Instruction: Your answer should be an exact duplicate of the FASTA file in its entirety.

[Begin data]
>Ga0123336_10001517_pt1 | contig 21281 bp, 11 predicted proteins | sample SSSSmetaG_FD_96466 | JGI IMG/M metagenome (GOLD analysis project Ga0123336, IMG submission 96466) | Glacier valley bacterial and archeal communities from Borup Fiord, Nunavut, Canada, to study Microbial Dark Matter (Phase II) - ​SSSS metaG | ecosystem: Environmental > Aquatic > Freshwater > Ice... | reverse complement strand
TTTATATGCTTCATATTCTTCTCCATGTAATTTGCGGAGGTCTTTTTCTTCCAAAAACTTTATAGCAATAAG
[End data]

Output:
>Ga0123336_10001517_pt1 | contig 21281 bp, 11 predicted proteins | sample SSSSmetaG_FD_96466 | JGI IMG/M metagenome (GOLD analysis project Ga0123336, IMG submission 96466) | Glacier valley bacterial and archeal communities from Borup Fiord, Nunavut, Canada, to study Microbial Dark Matter (Phase II) - ​SSSS metaG | ecosystem: Environmental > Aquatic > Freshwater > Ice... | reverse complement strand
TTTATATGCTTCATATTCTTCTCCATGTAATTTGCGGAGGTCTTTTTCTTCCAAAAACTTTATAGCAATAAG